Cultivars and seed – DRAFT


Some interesting reading of late. It appears that a cultivar may be propagated sexually or asexually.
Cultivars may be produced from seed and therefore may exhibit some variation in traits other than that for which the selection was made. For example, Lavandula angustifoliaMunstead Dwarf’ is a lavender selected for its dwarf habit. Even if seed grown, all plants so named should not exceed 18 inches in height, but may show slight variation in flower or foliage colour, habit, etc.
In order for all Munstead cultivars to be identical, or clones, they would have to be propagated asexually from cuttings. Many people do not realize that ‘cultivar‘ is not synonymous with ‘clone.’

 

Canna ‘Tropical Rose’, it’s main attribute is its size. 

Canna ‘Tropical Fantasy’



A medium Crozy Group cultivar; green foliage; flowers are open, red, self-cleaning, good bloomer. Introduced by Brian Williams of Louisville, Kentucky, USA.

The craze of 1889


Garden and forest. / Volume 2, Issue 93. [December 4, 1889, 577-588]

Notes
One of the most interesting and valuable results of recent French horticultural effort is found in the new race of dwarf Cannas, with large and brilliantly colored flowers, produced by M. Crozy, of Lyons. A large bed of these plants in the the Trocadero, in Paris, was surrounded all summer by crowds of people. Too much has not been said of the beauty of these plants and of their value for decorative purposes, whether planted in the open ground or grown in pots or tubs. The colors of the flowers of some of the varieties are surprisingly brilliant.


There seems no good reason, however, calling the plants “dwarf,” except that they begin to flower when they are not more than twenty inches high, for they grow, especially in this country, when generously treated, to a height of six or eight feet. Seventeen of the new varieties exhibited at Paris for the first time, which, on the whole, are no better than those sent out by M. Crozy during the past two years, are described in a recent issue of the Revue Horticole. No one who has not seen a collection of M. Crozy’s Cannas in good condition, can form the faintest idea even of the beauty and the brilliancy of the flowers of the plants.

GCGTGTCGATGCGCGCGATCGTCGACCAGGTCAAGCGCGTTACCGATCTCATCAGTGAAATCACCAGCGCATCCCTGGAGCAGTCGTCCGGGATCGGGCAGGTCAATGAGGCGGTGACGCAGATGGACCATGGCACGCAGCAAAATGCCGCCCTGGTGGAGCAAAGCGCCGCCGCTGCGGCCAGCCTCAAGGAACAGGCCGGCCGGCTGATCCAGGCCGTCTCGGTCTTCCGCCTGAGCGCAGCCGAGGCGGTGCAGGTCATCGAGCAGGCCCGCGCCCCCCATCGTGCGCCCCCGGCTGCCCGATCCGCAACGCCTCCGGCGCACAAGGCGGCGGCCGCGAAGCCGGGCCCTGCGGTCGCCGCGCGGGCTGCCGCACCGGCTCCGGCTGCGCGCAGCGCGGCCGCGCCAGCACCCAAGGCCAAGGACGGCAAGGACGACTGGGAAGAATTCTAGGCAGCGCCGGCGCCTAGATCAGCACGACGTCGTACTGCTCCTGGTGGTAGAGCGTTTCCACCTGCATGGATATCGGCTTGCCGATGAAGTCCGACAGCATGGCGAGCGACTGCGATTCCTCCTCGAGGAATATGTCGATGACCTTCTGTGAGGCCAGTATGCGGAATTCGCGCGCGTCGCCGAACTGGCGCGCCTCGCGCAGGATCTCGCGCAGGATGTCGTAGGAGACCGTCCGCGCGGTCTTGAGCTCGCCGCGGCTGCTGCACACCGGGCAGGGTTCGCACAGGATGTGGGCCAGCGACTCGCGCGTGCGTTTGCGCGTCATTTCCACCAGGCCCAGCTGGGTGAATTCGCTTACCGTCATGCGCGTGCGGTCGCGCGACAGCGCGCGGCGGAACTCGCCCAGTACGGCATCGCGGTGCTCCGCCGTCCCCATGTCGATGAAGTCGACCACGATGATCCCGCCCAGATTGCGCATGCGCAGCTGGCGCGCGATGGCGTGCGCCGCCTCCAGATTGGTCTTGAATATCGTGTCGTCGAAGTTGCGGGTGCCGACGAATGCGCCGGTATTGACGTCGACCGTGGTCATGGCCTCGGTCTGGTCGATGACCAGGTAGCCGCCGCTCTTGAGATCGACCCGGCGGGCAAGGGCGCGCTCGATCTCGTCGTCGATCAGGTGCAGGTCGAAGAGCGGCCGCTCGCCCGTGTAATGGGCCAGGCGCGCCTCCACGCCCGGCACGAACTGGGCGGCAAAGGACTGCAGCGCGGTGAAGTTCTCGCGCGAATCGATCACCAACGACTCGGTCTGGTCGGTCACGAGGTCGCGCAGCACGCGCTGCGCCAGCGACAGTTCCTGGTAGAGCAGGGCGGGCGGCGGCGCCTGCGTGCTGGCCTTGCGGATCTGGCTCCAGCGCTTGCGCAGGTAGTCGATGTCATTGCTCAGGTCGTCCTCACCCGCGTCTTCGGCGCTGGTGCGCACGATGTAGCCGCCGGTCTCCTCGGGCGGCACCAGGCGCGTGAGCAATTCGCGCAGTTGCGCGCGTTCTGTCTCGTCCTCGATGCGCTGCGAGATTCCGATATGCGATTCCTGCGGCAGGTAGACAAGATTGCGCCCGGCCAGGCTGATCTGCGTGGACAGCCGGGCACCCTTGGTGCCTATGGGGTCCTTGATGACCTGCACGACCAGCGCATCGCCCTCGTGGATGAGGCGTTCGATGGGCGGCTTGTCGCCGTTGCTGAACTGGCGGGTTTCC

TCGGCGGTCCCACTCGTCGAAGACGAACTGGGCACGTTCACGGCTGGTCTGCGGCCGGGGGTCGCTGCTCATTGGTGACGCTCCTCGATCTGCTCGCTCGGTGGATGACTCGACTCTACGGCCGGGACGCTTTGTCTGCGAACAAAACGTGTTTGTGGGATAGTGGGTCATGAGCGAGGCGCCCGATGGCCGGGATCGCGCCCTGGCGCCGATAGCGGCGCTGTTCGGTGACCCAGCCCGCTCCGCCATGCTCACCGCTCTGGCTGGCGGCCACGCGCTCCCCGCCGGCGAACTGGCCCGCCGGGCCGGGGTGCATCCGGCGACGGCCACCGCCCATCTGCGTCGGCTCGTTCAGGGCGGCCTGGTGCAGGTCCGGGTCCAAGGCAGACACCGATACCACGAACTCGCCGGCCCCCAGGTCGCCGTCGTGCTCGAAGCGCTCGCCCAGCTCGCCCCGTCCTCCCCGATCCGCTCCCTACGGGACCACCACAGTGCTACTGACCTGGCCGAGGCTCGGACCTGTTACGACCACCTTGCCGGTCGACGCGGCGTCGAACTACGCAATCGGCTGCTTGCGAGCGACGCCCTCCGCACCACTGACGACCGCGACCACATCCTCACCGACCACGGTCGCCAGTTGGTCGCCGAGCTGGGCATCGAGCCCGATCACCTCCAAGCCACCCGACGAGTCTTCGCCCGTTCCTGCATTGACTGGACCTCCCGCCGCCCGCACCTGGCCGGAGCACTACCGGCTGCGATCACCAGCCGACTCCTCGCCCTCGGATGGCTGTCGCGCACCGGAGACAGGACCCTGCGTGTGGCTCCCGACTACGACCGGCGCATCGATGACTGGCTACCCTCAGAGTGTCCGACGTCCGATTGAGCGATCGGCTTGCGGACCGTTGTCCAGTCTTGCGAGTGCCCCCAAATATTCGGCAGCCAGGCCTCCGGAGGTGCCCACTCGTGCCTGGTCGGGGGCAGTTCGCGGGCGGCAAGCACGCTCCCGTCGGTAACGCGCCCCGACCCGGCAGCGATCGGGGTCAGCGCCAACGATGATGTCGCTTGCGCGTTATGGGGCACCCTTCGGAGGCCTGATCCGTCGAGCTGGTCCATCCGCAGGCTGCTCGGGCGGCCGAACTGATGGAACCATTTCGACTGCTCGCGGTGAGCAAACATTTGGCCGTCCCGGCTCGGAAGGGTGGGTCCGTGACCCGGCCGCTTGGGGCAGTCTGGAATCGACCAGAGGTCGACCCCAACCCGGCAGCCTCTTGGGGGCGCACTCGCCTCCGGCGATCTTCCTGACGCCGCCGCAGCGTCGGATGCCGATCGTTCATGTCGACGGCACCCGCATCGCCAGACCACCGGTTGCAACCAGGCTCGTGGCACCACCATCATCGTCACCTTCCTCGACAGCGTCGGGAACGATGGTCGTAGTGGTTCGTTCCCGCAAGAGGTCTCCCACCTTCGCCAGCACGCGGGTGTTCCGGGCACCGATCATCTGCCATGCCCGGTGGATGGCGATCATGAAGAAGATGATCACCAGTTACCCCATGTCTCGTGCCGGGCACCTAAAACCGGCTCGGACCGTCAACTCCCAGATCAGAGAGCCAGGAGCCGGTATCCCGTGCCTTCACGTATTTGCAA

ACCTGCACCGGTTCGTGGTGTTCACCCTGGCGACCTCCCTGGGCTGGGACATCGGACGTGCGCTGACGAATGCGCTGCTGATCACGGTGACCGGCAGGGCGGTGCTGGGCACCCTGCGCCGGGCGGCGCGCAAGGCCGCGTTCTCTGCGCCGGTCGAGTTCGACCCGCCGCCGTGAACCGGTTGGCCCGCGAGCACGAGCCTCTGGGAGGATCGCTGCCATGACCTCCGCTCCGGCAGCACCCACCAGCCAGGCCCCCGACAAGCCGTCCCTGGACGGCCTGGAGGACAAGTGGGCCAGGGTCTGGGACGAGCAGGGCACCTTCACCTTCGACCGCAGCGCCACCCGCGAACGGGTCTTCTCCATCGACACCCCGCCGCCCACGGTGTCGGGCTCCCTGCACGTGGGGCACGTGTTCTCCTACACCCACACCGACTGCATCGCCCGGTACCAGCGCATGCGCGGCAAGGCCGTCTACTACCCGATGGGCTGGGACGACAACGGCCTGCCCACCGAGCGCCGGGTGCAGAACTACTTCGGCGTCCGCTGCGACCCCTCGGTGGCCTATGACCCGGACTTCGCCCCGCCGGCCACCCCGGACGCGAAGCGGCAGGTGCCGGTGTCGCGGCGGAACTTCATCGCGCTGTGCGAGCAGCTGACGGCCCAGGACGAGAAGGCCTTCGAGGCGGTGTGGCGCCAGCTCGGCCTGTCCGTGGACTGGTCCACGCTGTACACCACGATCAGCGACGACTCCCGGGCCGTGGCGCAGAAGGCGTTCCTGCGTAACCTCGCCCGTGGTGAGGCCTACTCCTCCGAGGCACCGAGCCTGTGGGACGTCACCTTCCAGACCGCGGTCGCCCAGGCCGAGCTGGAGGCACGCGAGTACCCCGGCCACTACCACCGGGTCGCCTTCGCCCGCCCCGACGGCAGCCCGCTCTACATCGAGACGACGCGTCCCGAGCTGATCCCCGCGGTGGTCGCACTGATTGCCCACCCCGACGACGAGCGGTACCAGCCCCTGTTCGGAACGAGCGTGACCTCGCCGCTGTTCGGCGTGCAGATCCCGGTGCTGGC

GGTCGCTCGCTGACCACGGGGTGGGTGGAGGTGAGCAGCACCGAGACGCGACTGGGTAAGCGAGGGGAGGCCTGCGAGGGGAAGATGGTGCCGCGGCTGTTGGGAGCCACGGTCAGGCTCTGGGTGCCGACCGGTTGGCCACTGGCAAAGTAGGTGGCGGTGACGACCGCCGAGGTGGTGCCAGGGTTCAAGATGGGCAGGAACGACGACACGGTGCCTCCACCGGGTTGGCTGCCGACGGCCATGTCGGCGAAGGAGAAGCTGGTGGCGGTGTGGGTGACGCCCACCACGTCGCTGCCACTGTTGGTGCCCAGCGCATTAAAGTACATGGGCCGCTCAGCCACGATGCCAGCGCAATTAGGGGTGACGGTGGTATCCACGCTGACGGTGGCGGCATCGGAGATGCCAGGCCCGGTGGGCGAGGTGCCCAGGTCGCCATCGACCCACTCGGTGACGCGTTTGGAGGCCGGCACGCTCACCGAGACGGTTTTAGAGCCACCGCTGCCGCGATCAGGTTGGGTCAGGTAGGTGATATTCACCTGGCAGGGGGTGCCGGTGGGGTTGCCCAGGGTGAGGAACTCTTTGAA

Canna ‘Triumph’


A small Crozy Group cultivar; green foliage, oblong shaped, spreading habit; round stems, coloured green; panicles of flowers are open, self-coloured scarlet, staminodes are medium size, edges regular; fertile both ways, not true to type or self-pollinating, capsules globose; rhizomes are thick, up to 3 cm in diameter, coloured white and pink; tillering is average.

Introduced by Antoine Wintzer of The Conard & Jones Co., West Grove, PA, USA. Not to be confused with C. ‘Triomphe’, which was a later introduction. This fine cultivar featured in the 1907 and 1908 RHS Canna Trials, but without award.

Worcester weather forecast – Met Office


Worcester weather forecast – Met Office

Canna ‘Triomphe’


A medium sized Premier Group cultivar; bronze foliage, spreading habit; spikes of flowers are open, self-coloured carmine, staminodes are large, fully self-cleaning; seed is low fertile, pollen is low fertile; rhizomes are thick, up to 3 cm in diameter, coloured purple; tillering is slow.

Introduced by Vilmorin-Andrieux, France, EU in 1920.

Canna ‘Trinacria Variegata’


A small Italian Group cultivar; variegated foliage, oval shaped, white margin, spreading habit; round stems, coloured green + purple; spikes of flowers are reflexed, yellow and white, staminodes are large, petals red; seed is sterile, pollen is low fertile; rhizomes are long and thin, coloured white; tillering is average.
Eye-catching variegated leaves, with large butter-yellow blooms, marked by this plants signature – a white stripe down the centre of each petal forming a white cross. Variegated leaves of green with pale yellow variegation parallel to the veins. There are several different strains with varying degree of variegation distinction, but the flower type and its size seems uniform between them all.

Nurserymen folk legend has it that in 1923 a consignement of Canna ‘Trinacria’ rhizomes was despatched to Siam, now Thailand, from a nursery in California. When it arrived at its destination and was grown out it was found to have variegated foliage. A sample was returned to the nursery with a demand for a refund or replacement as it was not what had been ordered.

This mutation was probably caused by the extreme conditions endured in transport from California to Thailand in the days before air travel. The cultivar was examined in the 1960’s by Dr. Khoshoo, who stated that this was not a chimeral mutation. The earliest reference is C. ‘Trinacria Variegata’ in Sydney Percy-Lancaster’s book, “In an Indian Garden”, 1927.

Synonyms: C. ‘Bangkok’, C. ‘Bangkok Yellow’, C. ‘Bankocki’, C. ‘Bankok’, C. ‘Christ’s Light’, C. ‘King of Siam’, C. ‘Minerva’, C. ‘Nirvana’, C. ‘Striped Beauty (2)’, C. ‘Striped Beauty of Bangkok’, C. ‘Stripped Beauty’, C. ‘Variegated’, C. ‘Zebra Stripe’